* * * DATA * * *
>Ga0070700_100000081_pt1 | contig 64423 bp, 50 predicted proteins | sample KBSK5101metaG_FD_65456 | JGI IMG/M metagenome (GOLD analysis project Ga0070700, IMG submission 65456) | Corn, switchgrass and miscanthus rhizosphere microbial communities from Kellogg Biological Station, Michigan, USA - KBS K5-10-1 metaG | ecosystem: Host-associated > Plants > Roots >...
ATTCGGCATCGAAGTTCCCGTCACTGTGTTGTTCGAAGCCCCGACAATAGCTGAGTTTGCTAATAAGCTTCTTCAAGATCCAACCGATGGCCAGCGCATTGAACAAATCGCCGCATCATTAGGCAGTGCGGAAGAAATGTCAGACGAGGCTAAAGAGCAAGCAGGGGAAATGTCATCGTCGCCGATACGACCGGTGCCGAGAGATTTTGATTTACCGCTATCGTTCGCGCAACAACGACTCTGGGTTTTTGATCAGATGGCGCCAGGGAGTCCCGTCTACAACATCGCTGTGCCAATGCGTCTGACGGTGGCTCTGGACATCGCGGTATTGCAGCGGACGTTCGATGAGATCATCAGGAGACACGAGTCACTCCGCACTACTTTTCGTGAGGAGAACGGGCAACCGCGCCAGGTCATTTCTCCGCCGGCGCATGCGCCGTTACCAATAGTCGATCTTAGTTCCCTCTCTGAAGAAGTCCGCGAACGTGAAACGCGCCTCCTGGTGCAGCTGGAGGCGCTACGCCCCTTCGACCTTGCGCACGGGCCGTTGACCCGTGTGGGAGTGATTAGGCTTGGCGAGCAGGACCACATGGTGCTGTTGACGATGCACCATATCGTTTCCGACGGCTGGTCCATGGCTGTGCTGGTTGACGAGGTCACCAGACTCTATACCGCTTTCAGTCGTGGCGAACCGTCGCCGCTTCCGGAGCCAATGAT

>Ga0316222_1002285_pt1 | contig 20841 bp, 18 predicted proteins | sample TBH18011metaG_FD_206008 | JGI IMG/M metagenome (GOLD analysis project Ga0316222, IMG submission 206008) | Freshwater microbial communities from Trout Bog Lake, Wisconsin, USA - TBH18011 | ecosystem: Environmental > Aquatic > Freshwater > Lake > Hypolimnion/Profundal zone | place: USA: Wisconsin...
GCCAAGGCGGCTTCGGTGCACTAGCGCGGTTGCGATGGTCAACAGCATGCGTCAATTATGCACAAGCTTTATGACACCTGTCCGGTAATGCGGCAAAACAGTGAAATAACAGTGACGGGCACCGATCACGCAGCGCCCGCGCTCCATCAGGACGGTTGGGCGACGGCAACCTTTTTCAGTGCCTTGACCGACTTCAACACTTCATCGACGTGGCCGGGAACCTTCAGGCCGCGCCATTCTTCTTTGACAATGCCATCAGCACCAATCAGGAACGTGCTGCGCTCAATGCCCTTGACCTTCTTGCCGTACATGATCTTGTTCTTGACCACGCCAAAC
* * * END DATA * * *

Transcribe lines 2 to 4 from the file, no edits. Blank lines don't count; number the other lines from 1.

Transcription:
ATTCGGCATCGAAGTTCCCGTCACTGTGTTGTTCGAAGCCCCGACAATAGCTGAGTTTGCTAATAAGCTTCTTCAAGATCCAACCGATGGCCAGCGCATTGAACAAATCGCCGCATCATTAGGCAGTGCGGAAGAAATGTCAGACGAGGCTAAAGAGCAAGCAGGGGAAATGTCATCGTCGCCGATACGACCGGTGCCGAGAGATTTTGATTTACCGCTATCGTTCGCGCAACAACGACTCTGGGTTTTTGATCAGATGGCGCCAGGGAGTCCCGTCTACAACATCGCTGTGCCAATGCGTCTGACGGTGGCTCTGGACATCGCGGTATTGCAGCGGACGTTCGATGAGATCATCAGGAGACACGAGTCACTCCGCACTACTTTTCGTGAGGAGAACGGGCAACCGCGCCAGGTCATTTCTCCGCCGGCGCATGCGCCGTTACCAATAGTCGATCTTAGTTCCCTCTCTGAAGAAGTCCGCGAACGTGAAACGCGCCTCCTGGTGCAGCTGGAGGCGCTACGCCCCTTCGACCTTGCGCACGGGCCGTTGACCCGTGTGGGAGTGATTAGGCTTGGCGAGCAGGACCACATGGTGCTGTTGACGATGCACCATATCGTTTCCGACGGCTGGTCCATGGCTGTGCTGGTTGACGAGGTCACCAGACTCTATACCGCTTTCAGTCGTGGCGAACCGTCGCCGCTTCCGGAGCCAATGAT

>Ga0316222_1002285_pt1 | contig 20841 bp, 18 predicted proteins | sample TBH18011metaG_FD_206008 | JGI IMG/M metagenome (GOLD analysis project Ga0316222, IMG submission 206008) | Freshwater microbial communities from Trout Bog Lake, Wisconsin, USA - TBH18011 | ecosystem: Environmental > Aquatic > Freshwater > Lake > Hypolimnion/Profundal zone | place: USA: Wisconsin...
GCCAAGGCGGCTTCGGTGCACTAGCGCGGTTGCGATGGTCAACAGCATGCGTCAATTATGCACAAGCTTTATGACACCTGTCCGGTAATGCGGCAAAACAGTGAAATAACAGTGACGGGCACCGATCACGCAGCGCCCGCGCTCCATCAGGACGGTTGGGCGACGGCAACCTTTTTCAGTGCCTTGACCGACTTCAACACTTCATCGACGTGGCCGGGAACCTTCAGGCCGCGCCATTCTTCTTTGACAATGCCATCAGCACCAATCAGGAACGTGCTGCGCTCAATGCCCTTGACCTTCTTGCCGTACATGATCTTGTTCTTGACCACGCCAAAC